Dia Calhoun, Janet Lee Carey, Lori Ann Grover and Justina Chen Headley (all talented authors in their own right) have put their brilliant heads together and come up with an online community I would have been crazy for as a younger Rie. Reading a book isn't the same thing as experiencing a book. You know what we mean. There's a reason why we readergirlz are known to shove books at our best friends: books that have rocked our world, books that have revealed our souls, books that are gifts of the heart. So here's our official readergirlz Manifesta: what we stand for, what we believe, what we promise YOU: * Readergirlz is about having serious fun while talking about books with the author and your friends! * Readergirlz is about getting the inside scoop about why the novel was written, the tears and joys and real-world angst that the author has lived and layered into her story. * Readergirlz is about reading great books to get to know yourself, your friends, and yes, even your mother, better. * Readergirlz is about celebrating strong girls in books who've got the guts to dream. * Readergirlz is about reaching out to others based on what you've read. * And most of all, readergirlz is about inspiring girls to make history of their own Thank you, Wands and Words, for the heads up!
(I was all about gURL.com back in the day. That's where I learned about the Weetzie Bat books! I digress.)
Readergirlz is dedicated to girls, books, books about girls, girls talking about books, and so on and so forth. A new book will be featured every month; March's selection is Nothing But the Truth (and a few white lies) by founding member Justina Chen Headley. The newsletter not only features the usual bookclub accoutrements like discussion questions and an author interview, but contains a while-you-read playlist, call to action (this month: shatter the social barriers in your school cafeteria), and instructions for throwing a "fabulous East-Meets-West book party" for your readergirlz book club.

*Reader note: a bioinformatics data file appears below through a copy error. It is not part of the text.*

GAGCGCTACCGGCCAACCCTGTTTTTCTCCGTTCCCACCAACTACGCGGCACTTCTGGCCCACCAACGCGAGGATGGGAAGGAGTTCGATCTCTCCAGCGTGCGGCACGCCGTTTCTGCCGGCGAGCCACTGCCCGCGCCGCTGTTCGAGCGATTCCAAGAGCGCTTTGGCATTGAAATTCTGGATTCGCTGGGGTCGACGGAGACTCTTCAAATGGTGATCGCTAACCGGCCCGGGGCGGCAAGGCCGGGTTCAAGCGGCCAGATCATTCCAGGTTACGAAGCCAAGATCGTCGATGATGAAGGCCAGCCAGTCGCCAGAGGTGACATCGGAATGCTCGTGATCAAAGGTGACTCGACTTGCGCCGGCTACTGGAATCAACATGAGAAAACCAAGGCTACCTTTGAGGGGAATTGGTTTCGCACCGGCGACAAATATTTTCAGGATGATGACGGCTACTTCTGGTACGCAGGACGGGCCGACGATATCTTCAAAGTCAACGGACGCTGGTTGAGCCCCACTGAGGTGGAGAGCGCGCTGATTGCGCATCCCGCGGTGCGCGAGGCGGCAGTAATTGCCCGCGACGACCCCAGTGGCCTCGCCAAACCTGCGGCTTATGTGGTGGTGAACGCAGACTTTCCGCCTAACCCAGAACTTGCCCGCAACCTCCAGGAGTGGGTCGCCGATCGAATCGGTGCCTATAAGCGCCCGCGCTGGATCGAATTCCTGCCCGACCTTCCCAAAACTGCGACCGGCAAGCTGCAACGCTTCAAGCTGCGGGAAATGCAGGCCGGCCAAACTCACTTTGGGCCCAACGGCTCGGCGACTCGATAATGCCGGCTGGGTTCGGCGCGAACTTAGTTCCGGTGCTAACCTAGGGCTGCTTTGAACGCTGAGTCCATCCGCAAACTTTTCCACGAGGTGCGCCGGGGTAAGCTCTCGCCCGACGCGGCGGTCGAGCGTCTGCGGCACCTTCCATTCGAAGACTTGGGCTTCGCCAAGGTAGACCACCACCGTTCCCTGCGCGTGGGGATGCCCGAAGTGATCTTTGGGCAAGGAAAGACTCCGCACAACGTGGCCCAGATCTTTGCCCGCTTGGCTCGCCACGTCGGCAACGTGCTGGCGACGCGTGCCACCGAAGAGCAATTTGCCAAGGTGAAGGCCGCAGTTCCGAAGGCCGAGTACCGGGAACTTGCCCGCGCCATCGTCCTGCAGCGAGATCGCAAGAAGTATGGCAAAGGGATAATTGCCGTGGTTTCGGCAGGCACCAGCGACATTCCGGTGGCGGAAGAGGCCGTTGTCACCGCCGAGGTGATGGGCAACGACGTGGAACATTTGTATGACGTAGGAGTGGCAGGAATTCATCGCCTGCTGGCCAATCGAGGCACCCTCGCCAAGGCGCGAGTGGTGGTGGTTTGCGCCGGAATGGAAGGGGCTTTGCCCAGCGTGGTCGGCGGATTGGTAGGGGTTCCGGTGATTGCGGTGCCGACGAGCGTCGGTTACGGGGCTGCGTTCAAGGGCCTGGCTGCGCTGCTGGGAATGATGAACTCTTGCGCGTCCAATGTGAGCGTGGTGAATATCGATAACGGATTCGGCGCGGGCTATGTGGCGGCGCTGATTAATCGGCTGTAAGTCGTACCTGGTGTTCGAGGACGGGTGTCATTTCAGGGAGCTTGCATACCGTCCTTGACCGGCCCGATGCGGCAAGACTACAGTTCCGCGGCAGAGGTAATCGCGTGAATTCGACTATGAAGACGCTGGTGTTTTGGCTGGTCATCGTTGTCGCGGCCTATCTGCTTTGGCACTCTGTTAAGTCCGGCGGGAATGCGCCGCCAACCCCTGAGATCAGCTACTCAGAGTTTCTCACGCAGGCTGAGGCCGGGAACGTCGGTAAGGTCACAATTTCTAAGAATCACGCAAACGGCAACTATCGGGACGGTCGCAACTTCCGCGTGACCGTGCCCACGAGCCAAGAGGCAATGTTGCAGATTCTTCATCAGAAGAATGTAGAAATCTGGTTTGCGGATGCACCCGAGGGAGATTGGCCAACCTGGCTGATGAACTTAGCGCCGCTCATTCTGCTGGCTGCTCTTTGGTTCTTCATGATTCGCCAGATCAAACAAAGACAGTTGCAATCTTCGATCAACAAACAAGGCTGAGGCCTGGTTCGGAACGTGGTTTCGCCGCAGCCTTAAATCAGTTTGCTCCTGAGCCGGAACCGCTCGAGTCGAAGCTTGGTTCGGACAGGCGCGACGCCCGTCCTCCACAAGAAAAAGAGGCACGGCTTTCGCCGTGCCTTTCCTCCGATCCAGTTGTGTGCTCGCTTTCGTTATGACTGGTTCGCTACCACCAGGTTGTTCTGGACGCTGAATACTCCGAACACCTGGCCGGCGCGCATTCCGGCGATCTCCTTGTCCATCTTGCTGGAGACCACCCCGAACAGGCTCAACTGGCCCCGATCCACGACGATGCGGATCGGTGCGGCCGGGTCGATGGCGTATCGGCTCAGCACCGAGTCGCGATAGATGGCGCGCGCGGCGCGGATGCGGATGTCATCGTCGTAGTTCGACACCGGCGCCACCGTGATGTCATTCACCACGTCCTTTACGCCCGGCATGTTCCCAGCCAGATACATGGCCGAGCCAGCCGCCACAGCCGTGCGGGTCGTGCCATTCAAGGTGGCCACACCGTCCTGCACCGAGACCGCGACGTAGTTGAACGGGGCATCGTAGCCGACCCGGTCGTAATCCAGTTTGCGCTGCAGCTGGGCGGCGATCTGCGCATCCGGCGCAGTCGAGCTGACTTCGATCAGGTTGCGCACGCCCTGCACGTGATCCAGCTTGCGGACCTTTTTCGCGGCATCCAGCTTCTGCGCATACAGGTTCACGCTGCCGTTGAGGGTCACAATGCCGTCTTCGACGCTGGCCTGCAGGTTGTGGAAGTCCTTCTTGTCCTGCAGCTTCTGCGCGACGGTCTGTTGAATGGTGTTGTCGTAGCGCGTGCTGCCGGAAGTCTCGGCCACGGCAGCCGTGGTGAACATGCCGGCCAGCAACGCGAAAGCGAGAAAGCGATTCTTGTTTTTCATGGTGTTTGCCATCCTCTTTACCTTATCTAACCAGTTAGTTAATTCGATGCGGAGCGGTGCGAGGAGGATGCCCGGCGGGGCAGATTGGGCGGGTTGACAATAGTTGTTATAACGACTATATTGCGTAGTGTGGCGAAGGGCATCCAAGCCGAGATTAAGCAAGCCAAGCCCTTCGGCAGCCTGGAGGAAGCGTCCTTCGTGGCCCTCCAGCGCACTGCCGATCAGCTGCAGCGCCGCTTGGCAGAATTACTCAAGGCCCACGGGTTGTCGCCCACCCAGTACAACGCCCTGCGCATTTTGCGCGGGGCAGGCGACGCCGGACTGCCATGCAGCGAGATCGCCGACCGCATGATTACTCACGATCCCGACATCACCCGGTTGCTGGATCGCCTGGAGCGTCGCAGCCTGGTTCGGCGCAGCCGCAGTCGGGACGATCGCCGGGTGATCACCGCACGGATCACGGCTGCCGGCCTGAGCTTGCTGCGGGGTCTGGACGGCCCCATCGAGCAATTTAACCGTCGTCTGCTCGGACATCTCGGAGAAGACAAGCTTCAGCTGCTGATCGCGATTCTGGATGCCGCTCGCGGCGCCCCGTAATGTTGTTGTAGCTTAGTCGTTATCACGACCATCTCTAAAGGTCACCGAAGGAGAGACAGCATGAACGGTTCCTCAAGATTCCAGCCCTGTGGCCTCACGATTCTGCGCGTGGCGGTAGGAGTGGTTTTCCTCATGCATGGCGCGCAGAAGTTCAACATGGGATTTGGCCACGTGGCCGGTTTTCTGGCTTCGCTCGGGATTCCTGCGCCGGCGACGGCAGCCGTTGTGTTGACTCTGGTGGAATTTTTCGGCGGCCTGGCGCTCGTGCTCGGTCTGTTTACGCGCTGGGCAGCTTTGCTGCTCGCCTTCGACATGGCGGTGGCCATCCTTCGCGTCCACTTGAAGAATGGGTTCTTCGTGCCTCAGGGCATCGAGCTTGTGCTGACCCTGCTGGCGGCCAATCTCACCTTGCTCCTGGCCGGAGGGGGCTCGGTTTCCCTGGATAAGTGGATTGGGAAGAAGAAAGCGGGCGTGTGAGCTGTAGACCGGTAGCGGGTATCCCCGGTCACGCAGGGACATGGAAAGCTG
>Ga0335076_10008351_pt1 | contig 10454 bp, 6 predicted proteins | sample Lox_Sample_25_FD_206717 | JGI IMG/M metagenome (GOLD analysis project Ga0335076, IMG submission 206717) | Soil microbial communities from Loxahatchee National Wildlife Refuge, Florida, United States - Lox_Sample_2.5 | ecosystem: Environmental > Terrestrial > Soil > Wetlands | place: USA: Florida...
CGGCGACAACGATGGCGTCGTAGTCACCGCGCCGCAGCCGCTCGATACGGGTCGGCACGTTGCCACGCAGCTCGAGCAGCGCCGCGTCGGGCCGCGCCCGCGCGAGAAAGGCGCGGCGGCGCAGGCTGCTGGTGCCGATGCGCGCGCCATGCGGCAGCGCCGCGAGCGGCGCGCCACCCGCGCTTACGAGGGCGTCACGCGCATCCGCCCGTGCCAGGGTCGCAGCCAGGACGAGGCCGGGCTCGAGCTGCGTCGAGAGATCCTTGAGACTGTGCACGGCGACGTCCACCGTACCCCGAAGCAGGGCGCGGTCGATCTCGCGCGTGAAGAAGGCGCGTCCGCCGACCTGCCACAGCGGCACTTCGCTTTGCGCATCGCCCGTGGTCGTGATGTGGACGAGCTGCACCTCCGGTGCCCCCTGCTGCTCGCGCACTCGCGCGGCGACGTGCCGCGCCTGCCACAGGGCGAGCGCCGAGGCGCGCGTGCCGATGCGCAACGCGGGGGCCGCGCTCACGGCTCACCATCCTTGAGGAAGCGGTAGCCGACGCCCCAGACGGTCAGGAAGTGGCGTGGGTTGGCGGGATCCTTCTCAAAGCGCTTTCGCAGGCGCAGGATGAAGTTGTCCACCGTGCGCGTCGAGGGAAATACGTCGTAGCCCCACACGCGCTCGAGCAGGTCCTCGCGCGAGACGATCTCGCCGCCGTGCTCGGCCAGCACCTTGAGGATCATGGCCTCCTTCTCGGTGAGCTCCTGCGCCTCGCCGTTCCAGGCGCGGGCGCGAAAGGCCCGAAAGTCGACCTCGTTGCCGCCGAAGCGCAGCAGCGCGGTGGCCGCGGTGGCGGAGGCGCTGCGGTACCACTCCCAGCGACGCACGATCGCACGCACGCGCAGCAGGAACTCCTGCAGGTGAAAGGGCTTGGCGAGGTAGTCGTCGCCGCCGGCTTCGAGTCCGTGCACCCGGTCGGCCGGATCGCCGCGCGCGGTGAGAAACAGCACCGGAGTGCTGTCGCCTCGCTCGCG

The manifesta describes their mission briefly but beautifully:
Reading a book isn't the same thing as experiencing a book. You know what we mean. There's a reason why we readergirlz are known to shove books at our best friends: books that have rocked our world, books that have revealed our souls, books that are gifts of the heart.
So here's our official readergirlz Manifesta: what we stand for, what we believe, what we promise YOU:
* Readergirlz is about having serious fun while talking about books with the author and your friends!
* Readergirlz is about getting the inside scoop about why the novel was written, the tears and joys and real-world angst that the author has lived and layered into her story.
* Readergirlz is about reading great books to get to know yourself, your friends, and yes, even your mother, better.
* Readergirlz is about celebrating strong girls in books who've got the guts to dream.
* Readergirlz is about reaching out to others based on what you've read.
* And most of all, readergirlz is about inspiring girls to make history of their own
Thank you, Wands and Words, for the heads up!